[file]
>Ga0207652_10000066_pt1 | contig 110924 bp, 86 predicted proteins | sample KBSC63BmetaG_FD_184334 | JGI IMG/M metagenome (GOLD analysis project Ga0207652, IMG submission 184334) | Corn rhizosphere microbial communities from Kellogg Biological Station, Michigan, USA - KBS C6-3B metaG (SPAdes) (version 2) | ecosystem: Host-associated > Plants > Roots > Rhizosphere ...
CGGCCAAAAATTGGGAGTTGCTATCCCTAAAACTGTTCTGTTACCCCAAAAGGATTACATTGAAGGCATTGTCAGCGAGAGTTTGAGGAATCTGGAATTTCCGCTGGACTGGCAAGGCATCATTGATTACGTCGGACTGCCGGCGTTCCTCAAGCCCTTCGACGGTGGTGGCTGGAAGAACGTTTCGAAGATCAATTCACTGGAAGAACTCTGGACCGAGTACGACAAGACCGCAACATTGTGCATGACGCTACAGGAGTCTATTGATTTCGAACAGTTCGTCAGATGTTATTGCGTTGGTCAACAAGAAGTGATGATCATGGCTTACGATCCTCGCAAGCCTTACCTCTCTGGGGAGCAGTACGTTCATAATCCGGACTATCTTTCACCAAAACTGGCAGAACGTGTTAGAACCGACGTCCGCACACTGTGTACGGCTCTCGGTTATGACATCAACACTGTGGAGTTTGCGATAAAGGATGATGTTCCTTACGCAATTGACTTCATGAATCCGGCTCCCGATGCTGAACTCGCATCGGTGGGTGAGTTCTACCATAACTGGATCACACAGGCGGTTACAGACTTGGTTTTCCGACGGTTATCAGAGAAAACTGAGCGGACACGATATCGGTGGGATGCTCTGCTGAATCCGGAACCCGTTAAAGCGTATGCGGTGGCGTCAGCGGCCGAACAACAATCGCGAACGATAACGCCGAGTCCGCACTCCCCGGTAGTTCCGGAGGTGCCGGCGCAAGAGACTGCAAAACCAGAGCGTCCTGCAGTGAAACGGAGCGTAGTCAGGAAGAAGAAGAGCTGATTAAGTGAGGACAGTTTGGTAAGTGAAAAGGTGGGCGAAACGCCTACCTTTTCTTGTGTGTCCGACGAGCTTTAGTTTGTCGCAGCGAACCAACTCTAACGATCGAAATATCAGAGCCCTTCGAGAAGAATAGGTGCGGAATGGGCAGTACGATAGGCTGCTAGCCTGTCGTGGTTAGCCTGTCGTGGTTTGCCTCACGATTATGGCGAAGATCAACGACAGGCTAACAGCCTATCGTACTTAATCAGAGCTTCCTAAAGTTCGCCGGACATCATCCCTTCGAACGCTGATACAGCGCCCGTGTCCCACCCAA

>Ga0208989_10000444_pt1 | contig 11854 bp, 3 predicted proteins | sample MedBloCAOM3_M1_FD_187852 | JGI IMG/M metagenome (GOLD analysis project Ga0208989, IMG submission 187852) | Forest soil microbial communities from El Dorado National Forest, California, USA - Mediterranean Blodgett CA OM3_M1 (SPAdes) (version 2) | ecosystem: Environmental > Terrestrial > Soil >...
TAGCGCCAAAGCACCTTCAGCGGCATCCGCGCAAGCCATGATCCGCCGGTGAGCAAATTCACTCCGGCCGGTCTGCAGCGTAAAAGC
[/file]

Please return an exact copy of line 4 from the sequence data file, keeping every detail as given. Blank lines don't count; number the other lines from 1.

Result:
TAGCGCCAAAGCACCTTCAGCGGCATCCGCGCAAGCCATGATCCGCCGGTGAGCAAATTCACTCCGGCCGGTCTGCAGCGTAAAAGC